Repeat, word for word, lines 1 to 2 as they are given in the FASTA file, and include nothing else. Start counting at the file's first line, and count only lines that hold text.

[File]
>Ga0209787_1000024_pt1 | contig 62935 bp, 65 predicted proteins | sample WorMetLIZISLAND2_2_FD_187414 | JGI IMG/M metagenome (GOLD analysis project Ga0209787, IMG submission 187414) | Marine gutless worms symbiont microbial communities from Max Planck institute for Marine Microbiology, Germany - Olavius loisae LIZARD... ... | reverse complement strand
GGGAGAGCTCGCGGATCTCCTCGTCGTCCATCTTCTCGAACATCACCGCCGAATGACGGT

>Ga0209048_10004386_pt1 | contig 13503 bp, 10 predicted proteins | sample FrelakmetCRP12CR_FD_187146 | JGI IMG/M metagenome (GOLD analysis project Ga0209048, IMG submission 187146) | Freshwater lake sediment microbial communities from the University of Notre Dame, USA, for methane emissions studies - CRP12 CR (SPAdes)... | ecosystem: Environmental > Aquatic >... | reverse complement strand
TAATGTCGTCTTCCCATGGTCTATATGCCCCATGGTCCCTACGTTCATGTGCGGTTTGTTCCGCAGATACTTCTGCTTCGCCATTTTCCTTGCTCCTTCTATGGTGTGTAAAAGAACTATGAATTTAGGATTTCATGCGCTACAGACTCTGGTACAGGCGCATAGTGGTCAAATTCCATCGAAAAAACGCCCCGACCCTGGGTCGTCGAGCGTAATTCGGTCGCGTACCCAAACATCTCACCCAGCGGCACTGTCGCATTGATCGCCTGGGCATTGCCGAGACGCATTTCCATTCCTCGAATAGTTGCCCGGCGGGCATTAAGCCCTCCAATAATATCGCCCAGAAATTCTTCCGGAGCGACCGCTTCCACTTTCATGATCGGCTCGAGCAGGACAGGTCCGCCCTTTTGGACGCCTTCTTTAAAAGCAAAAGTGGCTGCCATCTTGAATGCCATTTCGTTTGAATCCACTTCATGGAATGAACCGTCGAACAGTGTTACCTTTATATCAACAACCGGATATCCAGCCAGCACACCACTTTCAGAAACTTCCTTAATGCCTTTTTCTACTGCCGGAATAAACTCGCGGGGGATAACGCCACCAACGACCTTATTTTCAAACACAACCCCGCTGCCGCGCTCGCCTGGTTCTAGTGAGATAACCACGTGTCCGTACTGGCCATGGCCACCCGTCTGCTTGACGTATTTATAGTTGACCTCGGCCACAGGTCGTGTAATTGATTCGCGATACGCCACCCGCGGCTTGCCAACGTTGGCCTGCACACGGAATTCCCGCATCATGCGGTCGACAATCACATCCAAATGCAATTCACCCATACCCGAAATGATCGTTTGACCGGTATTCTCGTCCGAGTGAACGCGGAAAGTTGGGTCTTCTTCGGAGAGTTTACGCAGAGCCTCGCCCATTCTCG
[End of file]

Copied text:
>Ga0209787_1000024_pt1 | contig 62935 bp, 65 predicted proteins | sample WorMetLIZISLAND2_2_FD_187414 | JGI IMG/M metagenome (GOLD analysis project Ga0209787, IMG submission 187414) | Marine gutless worms symbiont microbial communities from Max Planck institute for Marine Microbiology, Germany - Olavius loisae LIZARD... ... | reverse complement strand
GGGAGAGCTCGCGGATCTCCTCGTCGTCCATCTTCTCGAACATCACCGCCGAATGACGGT